Postcards From 2049

Whenever I'm asked what my favourite Dreamcast titles are, there's one game I will always mention: San Francisco Rush 2049. While many Dreamcast owners will quickly (and correctly) cite titles such Metropolis Street Racer, Le Mans 24hrs and Hydro Thunder as the cream of the crop when it comes to racers on Sega's final console, Rush 2049 will always come near the top of my list.

I can't even accurately explain why, there's just something about the janky handling and erratic physics that really endeared not only 2049 but the entire Rush franchise to me. Indeed, ever since I played the original console port of San Francisco Rush on the N64 I've been a fan of the series and while there are far, far better games out there I just can't get enough of Midway's arcade racer.
When it comes to Rush 2049 though, I think there's something strangely beautiful about the near-future world the developers created for us to race through. The neon soaked straight aways and tranquil civic gardens of the San Francisco of 2049 prove to be a perfect backdrop through which rocket-propelled high performance vehicles can jostle for superiority; the futuristic jungle of suspended walkways and towering skyscrapers lay in wait while high speed trains and passenger-less trams traverse the sterile streets of a commuter-less metropolis.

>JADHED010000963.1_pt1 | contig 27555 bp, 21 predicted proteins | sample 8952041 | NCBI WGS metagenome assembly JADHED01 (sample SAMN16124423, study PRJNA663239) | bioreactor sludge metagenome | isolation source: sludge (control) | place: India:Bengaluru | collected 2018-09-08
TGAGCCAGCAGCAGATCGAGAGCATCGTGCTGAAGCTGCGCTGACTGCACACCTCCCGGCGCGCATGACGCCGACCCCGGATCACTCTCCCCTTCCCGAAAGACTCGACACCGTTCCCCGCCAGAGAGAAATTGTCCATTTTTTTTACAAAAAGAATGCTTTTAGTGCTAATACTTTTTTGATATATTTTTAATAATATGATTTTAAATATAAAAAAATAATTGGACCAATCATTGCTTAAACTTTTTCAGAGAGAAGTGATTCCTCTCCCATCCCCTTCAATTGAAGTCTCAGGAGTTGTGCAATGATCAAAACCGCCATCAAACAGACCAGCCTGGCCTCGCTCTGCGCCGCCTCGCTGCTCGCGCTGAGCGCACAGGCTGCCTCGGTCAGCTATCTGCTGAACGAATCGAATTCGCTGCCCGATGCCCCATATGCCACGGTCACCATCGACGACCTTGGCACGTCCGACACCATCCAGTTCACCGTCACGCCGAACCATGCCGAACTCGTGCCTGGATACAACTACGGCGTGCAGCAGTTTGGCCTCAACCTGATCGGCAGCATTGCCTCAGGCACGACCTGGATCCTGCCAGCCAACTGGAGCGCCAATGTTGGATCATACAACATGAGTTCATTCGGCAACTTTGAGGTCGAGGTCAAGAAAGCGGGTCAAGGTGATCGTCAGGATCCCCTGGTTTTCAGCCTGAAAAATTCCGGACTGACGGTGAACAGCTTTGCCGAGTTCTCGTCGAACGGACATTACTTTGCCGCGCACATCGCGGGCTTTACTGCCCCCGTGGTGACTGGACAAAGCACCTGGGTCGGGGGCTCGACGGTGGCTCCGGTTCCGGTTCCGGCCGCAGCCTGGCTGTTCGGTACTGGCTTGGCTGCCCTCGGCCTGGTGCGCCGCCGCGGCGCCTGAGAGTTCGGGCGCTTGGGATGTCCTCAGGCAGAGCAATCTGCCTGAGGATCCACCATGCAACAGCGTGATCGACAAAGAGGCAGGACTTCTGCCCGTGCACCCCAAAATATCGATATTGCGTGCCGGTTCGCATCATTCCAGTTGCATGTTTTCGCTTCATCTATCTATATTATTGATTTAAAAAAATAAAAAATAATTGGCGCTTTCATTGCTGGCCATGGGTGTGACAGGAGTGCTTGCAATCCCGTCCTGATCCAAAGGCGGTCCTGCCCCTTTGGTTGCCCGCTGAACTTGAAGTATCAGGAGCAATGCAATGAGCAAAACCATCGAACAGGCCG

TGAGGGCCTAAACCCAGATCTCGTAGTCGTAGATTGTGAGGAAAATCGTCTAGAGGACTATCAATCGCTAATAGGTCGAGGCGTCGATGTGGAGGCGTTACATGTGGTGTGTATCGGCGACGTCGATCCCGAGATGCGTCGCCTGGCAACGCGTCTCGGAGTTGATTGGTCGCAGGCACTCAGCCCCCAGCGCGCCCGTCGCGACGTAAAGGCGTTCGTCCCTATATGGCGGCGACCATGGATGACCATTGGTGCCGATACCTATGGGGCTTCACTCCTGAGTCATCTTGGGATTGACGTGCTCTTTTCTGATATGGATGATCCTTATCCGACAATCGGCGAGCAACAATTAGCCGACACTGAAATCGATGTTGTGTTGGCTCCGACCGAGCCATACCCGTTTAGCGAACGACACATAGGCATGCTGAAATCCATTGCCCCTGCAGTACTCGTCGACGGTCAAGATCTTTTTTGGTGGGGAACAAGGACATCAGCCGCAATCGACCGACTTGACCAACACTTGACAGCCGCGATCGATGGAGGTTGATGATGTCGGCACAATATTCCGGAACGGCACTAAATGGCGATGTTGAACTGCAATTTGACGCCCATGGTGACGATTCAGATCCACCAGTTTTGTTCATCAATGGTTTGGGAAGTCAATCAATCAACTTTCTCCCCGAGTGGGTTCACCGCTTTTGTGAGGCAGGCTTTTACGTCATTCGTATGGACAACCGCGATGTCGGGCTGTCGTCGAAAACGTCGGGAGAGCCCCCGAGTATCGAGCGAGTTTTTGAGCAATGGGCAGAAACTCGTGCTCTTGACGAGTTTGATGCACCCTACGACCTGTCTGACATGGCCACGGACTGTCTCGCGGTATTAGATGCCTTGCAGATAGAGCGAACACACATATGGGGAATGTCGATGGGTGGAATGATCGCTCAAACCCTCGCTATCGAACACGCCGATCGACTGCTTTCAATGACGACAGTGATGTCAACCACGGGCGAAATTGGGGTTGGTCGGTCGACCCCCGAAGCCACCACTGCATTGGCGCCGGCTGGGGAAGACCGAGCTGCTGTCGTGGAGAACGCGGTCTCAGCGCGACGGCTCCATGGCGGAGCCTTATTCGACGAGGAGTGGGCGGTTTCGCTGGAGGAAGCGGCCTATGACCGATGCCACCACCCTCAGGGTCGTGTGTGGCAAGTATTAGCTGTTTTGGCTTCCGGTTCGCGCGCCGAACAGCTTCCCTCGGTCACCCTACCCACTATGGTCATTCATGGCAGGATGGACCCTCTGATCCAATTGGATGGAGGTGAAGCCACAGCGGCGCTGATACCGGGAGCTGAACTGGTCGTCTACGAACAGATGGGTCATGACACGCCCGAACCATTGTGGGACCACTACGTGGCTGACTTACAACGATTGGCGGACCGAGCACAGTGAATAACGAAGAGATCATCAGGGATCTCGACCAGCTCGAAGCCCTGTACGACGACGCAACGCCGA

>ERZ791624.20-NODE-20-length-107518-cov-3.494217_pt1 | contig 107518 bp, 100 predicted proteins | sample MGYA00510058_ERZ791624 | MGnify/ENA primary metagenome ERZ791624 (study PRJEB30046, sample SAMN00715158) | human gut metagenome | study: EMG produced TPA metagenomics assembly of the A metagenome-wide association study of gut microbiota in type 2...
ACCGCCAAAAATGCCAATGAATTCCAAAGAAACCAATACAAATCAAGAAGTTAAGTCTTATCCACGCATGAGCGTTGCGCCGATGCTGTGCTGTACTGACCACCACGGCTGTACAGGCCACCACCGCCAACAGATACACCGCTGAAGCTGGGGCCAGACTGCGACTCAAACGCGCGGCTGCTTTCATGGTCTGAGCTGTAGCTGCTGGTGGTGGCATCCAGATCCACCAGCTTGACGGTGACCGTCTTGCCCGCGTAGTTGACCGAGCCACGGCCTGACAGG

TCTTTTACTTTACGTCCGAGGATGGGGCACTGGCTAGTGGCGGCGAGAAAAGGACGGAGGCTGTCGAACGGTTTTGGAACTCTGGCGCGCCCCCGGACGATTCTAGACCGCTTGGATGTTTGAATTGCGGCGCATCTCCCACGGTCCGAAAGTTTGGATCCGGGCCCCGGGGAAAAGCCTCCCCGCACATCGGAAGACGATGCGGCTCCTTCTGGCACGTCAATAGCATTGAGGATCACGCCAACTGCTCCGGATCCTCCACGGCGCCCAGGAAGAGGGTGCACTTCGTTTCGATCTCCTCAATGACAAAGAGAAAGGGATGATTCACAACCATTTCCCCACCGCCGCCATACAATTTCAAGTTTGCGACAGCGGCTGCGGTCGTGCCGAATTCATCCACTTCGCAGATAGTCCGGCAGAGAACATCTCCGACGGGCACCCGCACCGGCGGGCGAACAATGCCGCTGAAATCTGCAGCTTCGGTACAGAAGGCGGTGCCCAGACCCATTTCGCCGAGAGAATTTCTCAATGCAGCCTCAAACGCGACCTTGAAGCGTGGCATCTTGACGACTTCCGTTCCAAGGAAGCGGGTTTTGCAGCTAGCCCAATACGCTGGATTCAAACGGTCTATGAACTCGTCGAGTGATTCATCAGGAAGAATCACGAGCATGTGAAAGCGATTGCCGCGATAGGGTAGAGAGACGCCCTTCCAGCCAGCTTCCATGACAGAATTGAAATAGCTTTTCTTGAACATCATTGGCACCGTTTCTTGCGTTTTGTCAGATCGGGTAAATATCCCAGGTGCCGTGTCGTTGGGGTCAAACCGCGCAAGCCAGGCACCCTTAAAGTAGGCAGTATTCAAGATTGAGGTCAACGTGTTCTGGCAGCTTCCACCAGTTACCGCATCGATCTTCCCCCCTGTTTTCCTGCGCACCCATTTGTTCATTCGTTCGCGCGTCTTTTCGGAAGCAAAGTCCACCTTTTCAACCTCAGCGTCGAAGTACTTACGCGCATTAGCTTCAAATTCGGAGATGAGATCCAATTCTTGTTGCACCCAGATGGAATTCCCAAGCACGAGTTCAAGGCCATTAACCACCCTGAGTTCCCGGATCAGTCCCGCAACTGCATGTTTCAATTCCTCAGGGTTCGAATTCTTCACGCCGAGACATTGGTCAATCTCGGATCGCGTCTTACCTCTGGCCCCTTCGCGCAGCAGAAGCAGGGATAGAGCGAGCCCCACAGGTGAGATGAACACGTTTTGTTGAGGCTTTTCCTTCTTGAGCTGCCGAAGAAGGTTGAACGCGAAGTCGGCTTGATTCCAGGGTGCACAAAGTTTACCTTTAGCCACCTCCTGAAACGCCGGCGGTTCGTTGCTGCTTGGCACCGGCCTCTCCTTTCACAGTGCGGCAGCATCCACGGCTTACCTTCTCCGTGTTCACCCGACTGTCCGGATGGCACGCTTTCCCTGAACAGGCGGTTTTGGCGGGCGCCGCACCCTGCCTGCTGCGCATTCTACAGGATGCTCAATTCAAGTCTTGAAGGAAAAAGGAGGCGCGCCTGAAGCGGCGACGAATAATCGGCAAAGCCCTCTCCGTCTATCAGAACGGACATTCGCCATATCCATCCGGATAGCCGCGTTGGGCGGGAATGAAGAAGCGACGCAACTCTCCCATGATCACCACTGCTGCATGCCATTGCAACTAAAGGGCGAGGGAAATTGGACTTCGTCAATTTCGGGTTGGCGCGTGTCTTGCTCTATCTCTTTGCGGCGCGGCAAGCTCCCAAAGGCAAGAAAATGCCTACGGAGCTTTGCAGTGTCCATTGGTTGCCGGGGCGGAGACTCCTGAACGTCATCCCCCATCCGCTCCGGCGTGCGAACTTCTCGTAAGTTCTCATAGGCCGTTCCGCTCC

It's actually quite eery when you think about Rush 2049's vision of the future. However, it's also quite a beautiful vision and with this post I wanted to showcase just how varied and impressive San Francisco Rush's environments truly are.

Click the gallery images below for larger versions. All images are taken in-game from the internal view using a Dreamcast and an s-video capture device so apologies that they're not VGA quality.


Unknown said...

One of my favorite arcade racers on the Dreamcast. I really wish we would have had Outrun 2006 or some of the Cruisn games as well.

Jet Brian Radio (@VirtuaSchlub) said...

Nice post, Tom! I was actually playing 2049 a couple of days ago and I’m surprised at how its striking and sterile futuristic setting is a far more acute depiction in 2021 than it was back in 2000. In some ways, it feels like the logical conclusion of a city who’s identity has been thoroughly reshaped by decades of tech industry occupation and rule. Although many of the Financial District’s iconic landmarks are still recognizable, they hardly feel familiar.